And yet, the prospect of an annulment made her sick to even consider. To make five years of marriage as though they had never happened at all? And it had all started with such promise, such hope, such joy. In those days, she and Miles had spoken of children like foregone conclusions, looking to the future in all its hazy but certain bliss.

A soft tap sounded on her door, and she hurried to fold up the letter, placing it in the drawer of the table before her.

“Come in,” she said, stretching her mouth into a more pleasant expression.

The bonneted heads of her two sisters, Diana and Mary, appeared in the doorway.

“Are you ready yet?” Diana slipped into the room, and Mary followed behind, the smiles on their faces evidence of how they regarded the prospect before them. 

Neither of them seemed terribly disappointed at being stuck in London, which was a relief to Lydia. They had both been looking forward to going to Lynham Place for the duration of Christmastide, but a journey all the way to Staffordshire was out of the question, given the state of the roads. Reports claimed they were sheets of uneven ice—when they weren’t covered in snow. Fog, too, had hung over London for many days now, making travel even in Town treacherous. Thankfully, it had lifted yesterday. But the cold remained.

They were to go out in it all the same. Lydia was determined to make her sisters’ time in London as enjoyable as possible, even if it meant enduring a bit of censure from her mother-in-law and an evening of frozen fingers and toes.

“Yes, I am ready.” Lydia rose from her chair and pulled on her wool pelisse. “Or as ready as one can be to go out in that.”

They all looked toward the window, its pane covered in a latticework of frost.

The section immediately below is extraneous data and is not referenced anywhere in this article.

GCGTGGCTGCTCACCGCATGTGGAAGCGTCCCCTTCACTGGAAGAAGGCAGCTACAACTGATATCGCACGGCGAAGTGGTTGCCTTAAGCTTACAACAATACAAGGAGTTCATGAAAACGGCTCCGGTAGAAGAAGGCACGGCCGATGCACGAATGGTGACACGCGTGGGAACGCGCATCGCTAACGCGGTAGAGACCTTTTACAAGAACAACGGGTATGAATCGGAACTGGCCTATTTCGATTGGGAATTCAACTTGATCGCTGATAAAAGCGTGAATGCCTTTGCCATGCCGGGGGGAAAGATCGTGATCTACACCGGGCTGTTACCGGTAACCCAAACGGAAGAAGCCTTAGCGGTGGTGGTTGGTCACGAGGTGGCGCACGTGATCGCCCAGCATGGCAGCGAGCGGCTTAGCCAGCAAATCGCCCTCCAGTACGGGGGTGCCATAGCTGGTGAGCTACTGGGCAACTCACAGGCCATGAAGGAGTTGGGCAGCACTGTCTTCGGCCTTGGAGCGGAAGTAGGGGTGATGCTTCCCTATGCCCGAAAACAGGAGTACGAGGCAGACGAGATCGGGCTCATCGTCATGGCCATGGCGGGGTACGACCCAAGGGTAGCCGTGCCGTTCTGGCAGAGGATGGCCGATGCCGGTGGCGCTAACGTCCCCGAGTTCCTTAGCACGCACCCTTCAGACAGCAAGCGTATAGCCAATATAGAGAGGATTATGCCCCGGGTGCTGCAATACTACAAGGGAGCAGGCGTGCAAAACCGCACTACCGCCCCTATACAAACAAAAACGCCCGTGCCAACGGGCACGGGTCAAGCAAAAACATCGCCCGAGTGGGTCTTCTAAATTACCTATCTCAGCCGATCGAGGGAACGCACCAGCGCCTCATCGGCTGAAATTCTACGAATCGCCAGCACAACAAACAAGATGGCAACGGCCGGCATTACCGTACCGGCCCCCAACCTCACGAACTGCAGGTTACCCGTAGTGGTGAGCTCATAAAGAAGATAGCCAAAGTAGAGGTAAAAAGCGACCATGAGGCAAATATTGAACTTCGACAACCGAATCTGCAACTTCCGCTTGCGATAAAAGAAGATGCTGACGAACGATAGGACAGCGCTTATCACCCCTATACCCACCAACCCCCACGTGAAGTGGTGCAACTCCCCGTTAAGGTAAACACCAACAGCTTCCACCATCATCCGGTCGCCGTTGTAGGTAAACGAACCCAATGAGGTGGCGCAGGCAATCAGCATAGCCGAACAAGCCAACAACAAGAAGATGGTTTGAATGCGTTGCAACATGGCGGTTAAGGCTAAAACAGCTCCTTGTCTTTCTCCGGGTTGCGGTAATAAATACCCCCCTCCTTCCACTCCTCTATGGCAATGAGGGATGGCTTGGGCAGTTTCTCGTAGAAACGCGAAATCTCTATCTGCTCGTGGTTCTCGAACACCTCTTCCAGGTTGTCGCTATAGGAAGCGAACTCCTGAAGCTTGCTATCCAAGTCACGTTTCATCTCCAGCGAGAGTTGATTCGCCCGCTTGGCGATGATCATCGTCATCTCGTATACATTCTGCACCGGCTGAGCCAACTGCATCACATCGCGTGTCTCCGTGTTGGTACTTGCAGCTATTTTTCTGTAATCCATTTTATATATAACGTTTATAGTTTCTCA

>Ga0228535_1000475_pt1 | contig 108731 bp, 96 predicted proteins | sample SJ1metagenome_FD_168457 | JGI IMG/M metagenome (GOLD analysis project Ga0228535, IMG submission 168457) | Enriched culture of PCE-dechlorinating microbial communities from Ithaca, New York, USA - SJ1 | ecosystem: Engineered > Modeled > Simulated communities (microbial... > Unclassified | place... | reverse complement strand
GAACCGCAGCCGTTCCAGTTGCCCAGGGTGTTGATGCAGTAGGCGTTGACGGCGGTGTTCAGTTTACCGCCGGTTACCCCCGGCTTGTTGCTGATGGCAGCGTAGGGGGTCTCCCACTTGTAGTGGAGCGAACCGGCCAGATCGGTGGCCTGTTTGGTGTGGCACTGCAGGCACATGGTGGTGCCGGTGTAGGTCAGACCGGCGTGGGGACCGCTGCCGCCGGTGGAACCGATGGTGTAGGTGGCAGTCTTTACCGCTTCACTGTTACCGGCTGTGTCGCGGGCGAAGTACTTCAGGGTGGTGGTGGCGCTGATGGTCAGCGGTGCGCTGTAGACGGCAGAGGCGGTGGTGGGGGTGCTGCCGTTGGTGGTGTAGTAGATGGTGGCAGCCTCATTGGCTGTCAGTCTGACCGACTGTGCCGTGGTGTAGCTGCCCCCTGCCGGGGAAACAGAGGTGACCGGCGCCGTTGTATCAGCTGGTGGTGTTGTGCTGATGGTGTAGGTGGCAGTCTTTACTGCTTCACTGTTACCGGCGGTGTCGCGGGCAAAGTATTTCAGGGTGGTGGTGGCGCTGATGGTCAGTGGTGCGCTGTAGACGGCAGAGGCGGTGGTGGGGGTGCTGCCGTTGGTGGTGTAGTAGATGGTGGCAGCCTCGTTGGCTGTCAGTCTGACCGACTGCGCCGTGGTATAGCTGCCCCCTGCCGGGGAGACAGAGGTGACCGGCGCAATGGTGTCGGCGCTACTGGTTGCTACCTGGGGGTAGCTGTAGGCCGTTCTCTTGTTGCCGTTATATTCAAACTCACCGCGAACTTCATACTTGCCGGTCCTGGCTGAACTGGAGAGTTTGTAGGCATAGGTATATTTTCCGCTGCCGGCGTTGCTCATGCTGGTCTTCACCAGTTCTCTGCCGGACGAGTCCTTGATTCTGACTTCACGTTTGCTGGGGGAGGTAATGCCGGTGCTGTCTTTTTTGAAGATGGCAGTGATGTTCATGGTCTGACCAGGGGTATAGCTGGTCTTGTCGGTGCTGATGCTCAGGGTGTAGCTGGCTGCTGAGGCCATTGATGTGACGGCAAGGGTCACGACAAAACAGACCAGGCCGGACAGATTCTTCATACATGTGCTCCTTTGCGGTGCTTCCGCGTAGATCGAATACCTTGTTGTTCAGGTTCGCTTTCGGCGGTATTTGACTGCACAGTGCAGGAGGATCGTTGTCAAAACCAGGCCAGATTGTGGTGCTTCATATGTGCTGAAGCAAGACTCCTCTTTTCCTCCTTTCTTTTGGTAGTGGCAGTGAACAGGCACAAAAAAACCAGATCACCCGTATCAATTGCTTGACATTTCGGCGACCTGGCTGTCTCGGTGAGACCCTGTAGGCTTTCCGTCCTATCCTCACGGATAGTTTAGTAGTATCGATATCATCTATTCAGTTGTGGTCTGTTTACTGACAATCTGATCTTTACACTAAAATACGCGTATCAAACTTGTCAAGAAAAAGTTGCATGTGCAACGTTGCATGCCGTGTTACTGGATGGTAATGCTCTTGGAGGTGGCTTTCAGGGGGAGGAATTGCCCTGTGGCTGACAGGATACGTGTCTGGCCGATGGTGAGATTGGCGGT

“We shall simply have to eat and drink our fill of wassail and mutton to keep warm,” said Diana, handing Lydia her bonnet.

Mary rubbed her hands together in anticipatory delight and slung an arm through Lydia’s, pulling her from the room. 

The three of them were met on their way down the corridor by Lydia’s husband, Miles, who had just come from his own bedchamber. He wore a great coat, and a black top hat covered his blond head of hair. He was as handsome now as he had been when Lydia had first set eyes on him, and yet, so much more unattainable in many ways, given the gulf that had widened between them.

As his gaze moved between the three sisters and settled on Lydia, she saw it in his eyes—the momentary hesitation as he debated how to treat his wife in front of her sisters. Lydia didn’t want Diana or Mary to know the troubles they had come upon. She didn’t want to burden their time here with any of that.

Miles sent Lydia a smile and offered her his arm. “I believe my mother awaits us.”

Lydia looked at him. “I thought she was set against the expedition.”

Miles gave something between a smile and a grimace. “You know her. She is simultaneously offended by and interested in such affairs. I imagine she has found consolation in persuading herself that she is acting as a sort of chaperon.”

Lydia didn’t doubt it. The dowager would never take her seriously as a capable adult until she was also a mother. Five years into marriage, that was looking highly improbable.

“The truth is,” he said in a conspiratorial whisper directed at Lydia’s sisters, “that she is too curious to pass by such an opportunity.”

“I cannot say I blame her,” Mary said. “I understand it has been nearly two decades since the last Frost Fair. Perhaps our having to stay in Town for the season will be a blessing in disguise.”

Lydia mustered a smile, but she had great doubts on the subject. She had been looking forward to their time in Staffordshire almost as much as her sisters had. London was so full of people with endless questions, conjecture, and advice to offer. Always unsolicited.